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Ban on small-scale mining finally lifted

Government has lifted the ban on all forms of small scale mining effective Monday 17th December 2018 after nearly 20 months.

The ban has however been lifted for only small scale miners who have successfully gone through the vetting process for their operations to be properly regulated.

This was made known by the Chairman of the inter-ministerial committee on illegal mining, Prof. Frimpong Boateng at the outdooring of government’s new policy framework on regularizing and reforming mining activities in Ghana.

The lifting of the ban follows the successful vetting of 1,350 small scale miners out of which over 900 have now been giving licenses to operate.

According to Prof. Frimpong Boateng, who’s also the Minister of Environment, Science and Technology, the committee was able to successfully implement all the strategies to curb illegal mining prior to lifting the ban.

“Having successfully implemented the strategies outlined in the road-map, the ban on small-scale mining is being lifted on Monday 17th December 2018 for miners who have gone through vetting successfully within the regularized and reformed framework” the Minister said.

Professor Frimpong Boateng explained that equipment of small-scale miners will be electronically tagged by the Drivers and Vehicles Licensing Authoity [DVLA].

He also cautioned the small-scale miners against using equipment not officially tagged by the DVLA, as all of such equipment will be ceased.

“Lifting of the ban will allow mining companies with valid company registration certificates, valid permits and licenses from the regulatory authorities, minerals commission, EPA and the water resources commission tax identification numbers from companies who have had their mining equipment licensed and electronically tagged by DVLA, and who’s concessions have been vetted and given a QR codes to go back to work, mining equipment, especially excavators and bulldozers not licensed by DVLA will not be allowed for small scale mining” the Minister added.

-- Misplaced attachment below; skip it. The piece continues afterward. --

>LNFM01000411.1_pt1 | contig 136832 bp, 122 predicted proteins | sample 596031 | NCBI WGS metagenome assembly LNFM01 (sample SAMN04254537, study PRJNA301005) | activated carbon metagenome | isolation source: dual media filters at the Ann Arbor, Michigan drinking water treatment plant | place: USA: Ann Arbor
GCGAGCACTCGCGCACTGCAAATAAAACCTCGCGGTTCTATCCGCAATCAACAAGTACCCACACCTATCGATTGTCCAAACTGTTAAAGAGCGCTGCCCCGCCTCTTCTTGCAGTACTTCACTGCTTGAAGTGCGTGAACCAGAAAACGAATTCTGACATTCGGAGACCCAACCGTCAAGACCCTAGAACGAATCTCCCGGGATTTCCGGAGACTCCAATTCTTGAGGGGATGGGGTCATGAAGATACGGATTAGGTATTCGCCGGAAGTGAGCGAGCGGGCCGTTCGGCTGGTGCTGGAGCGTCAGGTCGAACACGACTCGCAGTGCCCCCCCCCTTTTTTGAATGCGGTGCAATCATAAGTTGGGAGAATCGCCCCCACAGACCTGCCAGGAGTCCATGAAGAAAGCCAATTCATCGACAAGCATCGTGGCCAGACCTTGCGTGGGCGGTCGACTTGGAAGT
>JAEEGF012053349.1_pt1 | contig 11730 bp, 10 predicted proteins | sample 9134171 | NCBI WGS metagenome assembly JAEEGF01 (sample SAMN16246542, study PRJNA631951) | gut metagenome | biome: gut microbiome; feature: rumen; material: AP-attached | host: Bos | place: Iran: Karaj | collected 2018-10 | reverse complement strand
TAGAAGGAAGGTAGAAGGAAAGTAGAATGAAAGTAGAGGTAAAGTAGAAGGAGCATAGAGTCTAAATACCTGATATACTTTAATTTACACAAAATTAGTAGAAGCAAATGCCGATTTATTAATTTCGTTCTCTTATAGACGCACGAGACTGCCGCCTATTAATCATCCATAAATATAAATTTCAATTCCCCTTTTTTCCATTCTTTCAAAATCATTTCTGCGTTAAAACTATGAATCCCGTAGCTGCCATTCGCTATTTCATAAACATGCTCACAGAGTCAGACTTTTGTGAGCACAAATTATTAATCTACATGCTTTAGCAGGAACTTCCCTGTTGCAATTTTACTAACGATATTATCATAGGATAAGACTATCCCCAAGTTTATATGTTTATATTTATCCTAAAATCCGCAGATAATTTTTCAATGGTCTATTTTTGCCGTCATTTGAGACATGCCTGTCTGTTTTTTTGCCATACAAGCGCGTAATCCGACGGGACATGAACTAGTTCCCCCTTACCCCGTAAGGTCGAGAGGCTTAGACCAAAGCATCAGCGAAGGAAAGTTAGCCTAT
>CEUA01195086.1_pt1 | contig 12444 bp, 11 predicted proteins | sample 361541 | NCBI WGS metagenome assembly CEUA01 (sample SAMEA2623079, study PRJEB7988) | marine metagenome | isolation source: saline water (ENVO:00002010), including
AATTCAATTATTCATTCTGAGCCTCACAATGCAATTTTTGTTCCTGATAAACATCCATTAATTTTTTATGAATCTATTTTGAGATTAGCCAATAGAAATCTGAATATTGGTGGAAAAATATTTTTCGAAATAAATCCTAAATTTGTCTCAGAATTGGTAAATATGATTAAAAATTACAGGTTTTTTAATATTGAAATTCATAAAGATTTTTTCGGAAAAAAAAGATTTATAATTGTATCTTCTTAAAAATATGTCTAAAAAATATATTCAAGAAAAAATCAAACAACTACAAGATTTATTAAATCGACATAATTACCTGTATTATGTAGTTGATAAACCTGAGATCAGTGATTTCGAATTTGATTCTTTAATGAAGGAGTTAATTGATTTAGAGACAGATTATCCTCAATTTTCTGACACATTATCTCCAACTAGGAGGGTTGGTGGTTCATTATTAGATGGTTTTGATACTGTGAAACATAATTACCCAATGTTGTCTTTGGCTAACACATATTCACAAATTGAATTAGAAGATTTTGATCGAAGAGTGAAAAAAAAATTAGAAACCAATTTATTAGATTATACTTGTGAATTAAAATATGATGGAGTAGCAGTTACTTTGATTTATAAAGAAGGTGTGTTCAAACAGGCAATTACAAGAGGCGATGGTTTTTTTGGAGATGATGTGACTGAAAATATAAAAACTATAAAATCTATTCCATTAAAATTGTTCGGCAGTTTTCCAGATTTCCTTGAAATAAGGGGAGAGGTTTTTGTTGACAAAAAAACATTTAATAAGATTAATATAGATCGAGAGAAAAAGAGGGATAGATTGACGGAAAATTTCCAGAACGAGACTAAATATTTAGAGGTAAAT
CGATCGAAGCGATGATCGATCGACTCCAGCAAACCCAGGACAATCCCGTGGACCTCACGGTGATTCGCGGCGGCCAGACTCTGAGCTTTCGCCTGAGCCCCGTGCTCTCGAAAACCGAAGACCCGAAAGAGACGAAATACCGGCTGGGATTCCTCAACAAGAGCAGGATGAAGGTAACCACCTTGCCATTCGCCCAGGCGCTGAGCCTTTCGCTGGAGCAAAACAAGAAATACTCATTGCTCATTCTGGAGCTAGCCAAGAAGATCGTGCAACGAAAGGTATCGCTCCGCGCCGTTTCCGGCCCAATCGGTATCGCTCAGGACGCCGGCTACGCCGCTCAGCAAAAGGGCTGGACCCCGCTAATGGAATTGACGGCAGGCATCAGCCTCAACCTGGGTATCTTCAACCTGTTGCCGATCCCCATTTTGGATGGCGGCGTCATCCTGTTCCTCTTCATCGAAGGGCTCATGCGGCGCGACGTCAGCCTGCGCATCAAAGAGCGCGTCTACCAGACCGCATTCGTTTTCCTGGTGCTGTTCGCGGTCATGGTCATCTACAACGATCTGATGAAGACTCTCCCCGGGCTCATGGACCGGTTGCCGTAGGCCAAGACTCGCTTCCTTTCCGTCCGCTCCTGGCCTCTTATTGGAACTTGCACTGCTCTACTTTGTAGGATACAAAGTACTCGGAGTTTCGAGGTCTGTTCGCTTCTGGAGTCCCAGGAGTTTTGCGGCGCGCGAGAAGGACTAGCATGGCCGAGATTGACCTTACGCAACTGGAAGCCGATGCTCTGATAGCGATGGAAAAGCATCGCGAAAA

The government earlier in June 2017 imposed a six-month ban on small-scale mining as part of efforts to end illegal mining and its related activities, which adversely affected the environment, particularly water bodies and forest reserves.

The station went on further to petition the presidency to take certain critical measures, which included a ban.

The ban was however extended to end in January 2018, but remained in force until now despite numerous protests by those in the industry.

Fight Against Galamsey not over

Meanwhile, Ken Ashigey, Convener of the Media Coalition Against Galamsey, has said the fight against illegal mining , popularly known as Galamsey has not been won yet.

Mr. Ashigbey said despite the measures adopted to permanently tackle Galamsey, Chinese nationals , who in his view are the “conveyor belts of Galamsey”, are still trooping into the country to engage in the activity.

“The fight against illegal mining is a war that has not been completed. ..I came from Adisababa today and on the flight from Adisababa there were a lot of Chinese on the flight and you look at Ghana and you wonder whether these Chinese are coming as business people or tourists. What are they coming to do. You know another interesting thing?

“Because Ghana is asking them to get visas before they come what they are doing is they are coming to our neighboring countries and they are being smuggled in, so definitely the conveyer belt has not stopped. The interesting thing is these Chinese are arrested operating within the forest reserve. What is the Forestry Commission doing?”

By: Jude Mensa Duncan

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